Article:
Florida voters approve a $15/hour minimum wage to be phased in over the next six years. Florida voters, of course, also gave our President a four-point margin; it's like there's a lesson in there, somewhere, for Democratic politicians. A lesson they constantly resist, of course -- recall how Sen. Mark Pryor of Arkansas had nothing to say about the ultimately successful minimum wage initiative on his state's ballot in 2014, and how voters turned him out of office by 20 points, a result which may yet help give the world a President Tom Cotton.
Voters in Oregon substantially reduce criminal penalties for possession of most illegal narcotics -- though not their manufacture or distribution, and that's pretty much exactly how you split that knot. Oregon would also divert much of its tax revenue from cannabis production and sale to addiction treatment; I'm excited to watch this work. Voters in New Jersey, Montana, South Dakota, and Arizona also substantially reduced criminal penalties for possession of pot, and while you can imagine some police in Arizona, for example, fabricating a pretext for arrest or further investigation by miscounting their pot plants (Arizona now allows six per adult per household), you can also imagine a lot of police taking a deep breath that they don't have to go after pot-smokers so much anymore, and maybe go after some real criminals.
In a related note, University of Kentucky researchers adapt the Ryan White Care Act (which helps HIV sufferers get mental health help) to use for some rural patients suffering from drug addiction. Folks in rural areas don't often have easy access to addiction treatment programs, but researchers hope they can improve their options, and working on prevention of future health care issues by treating addiction is a way to be "fiscally-responsible" about reducing health care costs. And you know, this is the kind of problem that Medicare-for-All could help with!
The voters didn't do solid work everywhere on Election Day, of course -- California voters approved a ballot initiative that would exempt corporations like Uber and Lyft from a California law that forces corporations to treat their "independent contractors" more like employees. The forces of evil won here, apparently, partly by making some benefit concessions and partly by convincing people it was all about the employees' "flexibility," though we should all know by now that when we see "flexibility" in a job notice, it sure as hell ain't about our flexibility, as we discover when we need to care for our sick parents or sick children. Is it good news that Silicon Valley lit over $200 million on fire to fool voters into passing this initiative? Maybe, but it's also bad news that those clowns had $200 million to light on fire in the first place. (As an aside, the Uber investor who called AB5's author a "grifter" has exposed himself to charges of libel that I hope Assemblywoman Gonzalez pursues.)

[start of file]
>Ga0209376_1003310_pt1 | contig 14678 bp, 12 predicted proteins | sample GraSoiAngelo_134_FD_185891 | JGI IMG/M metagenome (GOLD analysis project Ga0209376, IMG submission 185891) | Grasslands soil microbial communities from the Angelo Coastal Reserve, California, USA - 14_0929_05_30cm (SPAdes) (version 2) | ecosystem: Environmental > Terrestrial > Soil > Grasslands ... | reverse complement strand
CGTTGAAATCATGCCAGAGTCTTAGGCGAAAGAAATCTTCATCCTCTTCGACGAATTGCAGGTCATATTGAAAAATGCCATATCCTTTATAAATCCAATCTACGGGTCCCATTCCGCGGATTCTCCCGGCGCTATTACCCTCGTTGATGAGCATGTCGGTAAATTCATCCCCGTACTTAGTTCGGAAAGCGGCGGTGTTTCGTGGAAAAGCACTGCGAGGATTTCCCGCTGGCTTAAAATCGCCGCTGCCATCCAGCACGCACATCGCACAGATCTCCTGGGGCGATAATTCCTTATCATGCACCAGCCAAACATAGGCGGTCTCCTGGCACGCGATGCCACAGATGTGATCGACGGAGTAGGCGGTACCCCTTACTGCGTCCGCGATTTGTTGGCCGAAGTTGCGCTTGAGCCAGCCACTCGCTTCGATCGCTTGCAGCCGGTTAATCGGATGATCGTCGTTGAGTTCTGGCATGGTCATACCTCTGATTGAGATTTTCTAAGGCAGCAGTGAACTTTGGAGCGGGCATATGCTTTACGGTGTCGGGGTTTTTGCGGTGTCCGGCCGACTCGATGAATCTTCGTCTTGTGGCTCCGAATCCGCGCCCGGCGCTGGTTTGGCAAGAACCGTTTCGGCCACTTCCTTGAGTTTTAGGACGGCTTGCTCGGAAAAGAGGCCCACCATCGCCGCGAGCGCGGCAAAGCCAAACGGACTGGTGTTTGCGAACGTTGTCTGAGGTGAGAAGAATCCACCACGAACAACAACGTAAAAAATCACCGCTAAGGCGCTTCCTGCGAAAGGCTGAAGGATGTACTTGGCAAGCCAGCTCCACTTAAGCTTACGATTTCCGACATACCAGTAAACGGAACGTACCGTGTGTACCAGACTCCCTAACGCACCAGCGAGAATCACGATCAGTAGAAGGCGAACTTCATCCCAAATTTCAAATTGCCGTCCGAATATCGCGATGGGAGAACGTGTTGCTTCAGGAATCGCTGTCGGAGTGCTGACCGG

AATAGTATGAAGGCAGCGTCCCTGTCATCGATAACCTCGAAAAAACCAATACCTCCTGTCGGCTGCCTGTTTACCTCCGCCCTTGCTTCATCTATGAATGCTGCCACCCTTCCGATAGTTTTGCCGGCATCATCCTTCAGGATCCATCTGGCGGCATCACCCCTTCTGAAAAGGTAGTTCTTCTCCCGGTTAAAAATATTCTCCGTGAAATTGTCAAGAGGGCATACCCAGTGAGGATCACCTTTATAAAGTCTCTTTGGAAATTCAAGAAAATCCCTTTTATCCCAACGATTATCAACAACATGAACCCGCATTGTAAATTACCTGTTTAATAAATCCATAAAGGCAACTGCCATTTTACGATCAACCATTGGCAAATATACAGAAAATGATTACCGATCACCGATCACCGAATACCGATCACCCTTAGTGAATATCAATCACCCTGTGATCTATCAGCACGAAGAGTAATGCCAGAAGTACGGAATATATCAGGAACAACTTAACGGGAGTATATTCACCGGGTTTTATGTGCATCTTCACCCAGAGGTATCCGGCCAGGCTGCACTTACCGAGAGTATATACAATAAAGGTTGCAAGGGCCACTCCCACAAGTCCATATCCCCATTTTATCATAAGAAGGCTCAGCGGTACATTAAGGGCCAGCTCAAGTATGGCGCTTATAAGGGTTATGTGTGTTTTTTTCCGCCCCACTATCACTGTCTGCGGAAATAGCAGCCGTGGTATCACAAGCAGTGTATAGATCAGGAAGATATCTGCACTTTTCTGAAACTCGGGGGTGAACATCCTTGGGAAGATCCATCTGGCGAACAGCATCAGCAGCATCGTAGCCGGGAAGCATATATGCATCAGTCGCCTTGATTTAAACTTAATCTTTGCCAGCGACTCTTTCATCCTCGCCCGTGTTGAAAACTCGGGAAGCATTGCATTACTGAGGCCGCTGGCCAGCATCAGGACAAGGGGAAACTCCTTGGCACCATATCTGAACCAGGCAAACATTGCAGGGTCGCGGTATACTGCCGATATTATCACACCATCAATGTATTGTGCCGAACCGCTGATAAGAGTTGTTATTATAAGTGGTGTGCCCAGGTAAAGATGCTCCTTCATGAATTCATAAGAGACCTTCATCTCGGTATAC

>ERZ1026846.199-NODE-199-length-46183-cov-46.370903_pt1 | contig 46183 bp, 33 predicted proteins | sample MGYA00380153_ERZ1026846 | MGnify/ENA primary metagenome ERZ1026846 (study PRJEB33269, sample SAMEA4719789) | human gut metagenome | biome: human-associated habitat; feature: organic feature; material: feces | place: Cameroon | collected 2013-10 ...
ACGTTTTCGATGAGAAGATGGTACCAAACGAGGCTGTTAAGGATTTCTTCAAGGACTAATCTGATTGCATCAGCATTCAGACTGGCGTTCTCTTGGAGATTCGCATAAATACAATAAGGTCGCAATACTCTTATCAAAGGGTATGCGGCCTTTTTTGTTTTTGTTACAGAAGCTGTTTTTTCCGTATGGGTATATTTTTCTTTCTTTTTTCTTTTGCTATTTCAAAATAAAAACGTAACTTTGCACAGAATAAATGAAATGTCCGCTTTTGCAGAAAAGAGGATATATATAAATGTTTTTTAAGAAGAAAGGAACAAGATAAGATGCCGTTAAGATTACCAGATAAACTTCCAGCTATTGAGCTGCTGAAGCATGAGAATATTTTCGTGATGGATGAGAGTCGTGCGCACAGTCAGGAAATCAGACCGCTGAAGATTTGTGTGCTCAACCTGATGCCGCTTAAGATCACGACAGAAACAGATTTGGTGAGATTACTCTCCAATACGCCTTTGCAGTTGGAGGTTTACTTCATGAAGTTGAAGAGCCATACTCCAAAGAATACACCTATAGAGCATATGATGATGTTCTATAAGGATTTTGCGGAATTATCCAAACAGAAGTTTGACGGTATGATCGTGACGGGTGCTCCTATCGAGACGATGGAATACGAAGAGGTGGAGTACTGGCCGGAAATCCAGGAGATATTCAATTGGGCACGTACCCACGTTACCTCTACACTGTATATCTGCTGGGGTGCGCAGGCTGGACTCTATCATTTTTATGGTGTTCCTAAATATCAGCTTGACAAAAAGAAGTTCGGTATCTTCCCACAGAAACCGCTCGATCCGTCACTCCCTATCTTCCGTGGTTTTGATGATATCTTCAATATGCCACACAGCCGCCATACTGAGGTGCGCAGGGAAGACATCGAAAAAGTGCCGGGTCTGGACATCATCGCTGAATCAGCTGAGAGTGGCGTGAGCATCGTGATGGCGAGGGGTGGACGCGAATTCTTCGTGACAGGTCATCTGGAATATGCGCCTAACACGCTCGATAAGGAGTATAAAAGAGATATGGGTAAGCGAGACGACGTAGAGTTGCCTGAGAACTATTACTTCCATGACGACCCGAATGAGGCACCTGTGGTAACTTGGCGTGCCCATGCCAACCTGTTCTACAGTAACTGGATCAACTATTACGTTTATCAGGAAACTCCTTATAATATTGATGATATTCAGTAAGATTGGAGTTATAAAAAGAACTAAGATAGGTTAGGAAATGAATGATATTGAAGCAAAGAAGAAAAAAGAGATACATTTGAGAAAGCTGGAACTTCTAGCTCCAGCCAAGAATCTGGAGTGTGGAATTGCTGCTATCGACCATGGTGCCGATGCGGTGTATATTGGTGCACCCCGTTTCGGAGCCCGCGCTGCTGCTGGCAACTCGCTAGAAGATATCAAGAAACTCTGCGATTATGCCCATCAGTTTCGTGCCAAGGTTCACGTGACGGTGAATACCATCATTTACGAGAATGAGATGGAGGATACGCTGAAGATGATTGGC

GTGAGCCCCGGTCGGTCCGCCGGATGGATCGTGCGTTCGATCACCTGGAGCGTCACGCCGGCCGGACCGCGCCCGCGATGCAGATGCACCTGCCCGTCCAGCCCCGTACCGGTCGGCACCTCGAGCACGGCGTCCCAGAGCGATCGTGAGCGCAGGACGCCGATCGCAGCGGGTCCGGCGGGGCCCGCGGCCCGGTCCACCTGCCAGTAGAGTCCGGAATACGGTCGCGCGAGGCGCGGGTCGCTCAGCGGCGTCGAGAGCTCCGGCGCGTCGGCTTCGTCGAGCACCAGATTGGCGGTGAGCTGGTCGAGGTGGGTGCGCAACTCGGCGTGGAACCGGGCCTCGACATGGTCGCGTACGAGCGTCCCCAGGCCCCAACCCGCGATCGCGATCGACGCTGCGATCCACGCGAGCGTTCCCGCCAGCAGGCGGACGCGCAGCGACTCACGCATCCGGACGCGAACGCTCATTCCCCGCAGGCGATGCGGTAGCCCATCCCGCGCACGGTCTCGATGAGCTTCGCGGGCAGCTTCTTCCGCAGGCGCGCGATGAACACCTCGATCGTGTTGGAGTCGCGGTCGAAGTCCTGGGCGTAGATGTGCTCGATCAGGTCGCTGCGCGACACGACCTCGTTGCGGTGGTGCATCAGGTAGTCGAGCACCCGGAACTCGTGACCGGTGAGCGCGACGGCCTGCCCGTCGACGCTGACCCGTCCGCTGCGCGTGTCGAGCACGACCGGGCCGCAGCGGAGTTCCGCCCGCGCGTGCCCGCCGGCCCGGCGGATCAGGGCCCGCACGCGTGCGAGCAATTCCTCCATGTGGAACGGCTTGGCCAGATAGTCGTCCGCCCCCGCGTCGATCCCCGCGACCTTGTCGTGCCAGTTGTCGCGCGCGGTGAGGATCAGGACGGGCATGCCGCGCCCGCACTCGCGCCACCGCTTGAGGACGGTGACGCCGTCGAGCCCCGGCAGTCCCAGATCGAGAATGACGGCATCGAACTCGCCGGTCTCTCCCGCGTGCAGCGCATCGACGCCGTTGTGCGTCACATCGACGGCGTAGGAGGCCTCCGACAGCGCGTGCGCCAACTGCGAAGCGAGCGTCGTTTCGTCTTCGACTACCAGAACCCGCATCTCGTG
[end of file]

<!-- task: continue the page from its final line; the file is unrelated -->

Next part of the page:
The incomparable Jim Naureckas at FAIR informs us that our notorious punditoids have, as usual, "Miss(ed) the Signal in the Noise" when looking at exit polling data. Our "liberal" media is so quick to bang a gong about a two-point shift in Latinx support for Mr. Biden (or a two-point shift in senior support for our President), but not so much about the nine-point jump in under-30 support for Mr. Biden, and they also yammer on so much about our President's advantage among non-college-educated whites that they fail to see that this "advantage" comes entirely from non-college-educated whites making over $100,000. I guess they're afraid of being called "socialists" or something.
Finally, because we do need reminders like this, Zeynep Tufekci at The Atlantic reminds us that our current President isn't particularly good at being an authoritarian -- and that the next authoritarian who runs for President could be a whole lot better at it. Worse, Republicans entrenched their power in our Senate and in state legislatures, so the machine will be there for the next Republican authoritarian, one who doesn't tweet or have a chain of hotels or brag about assaulting women while the tape's running. One possibility Ms. Tufekci doesn't write about: that our current President will run again in 2024 -- after spending four years controlling some media outlet farther right than Fox News -- and Republicans won't be able to stop him. Of course I'm not sure that's a comfort.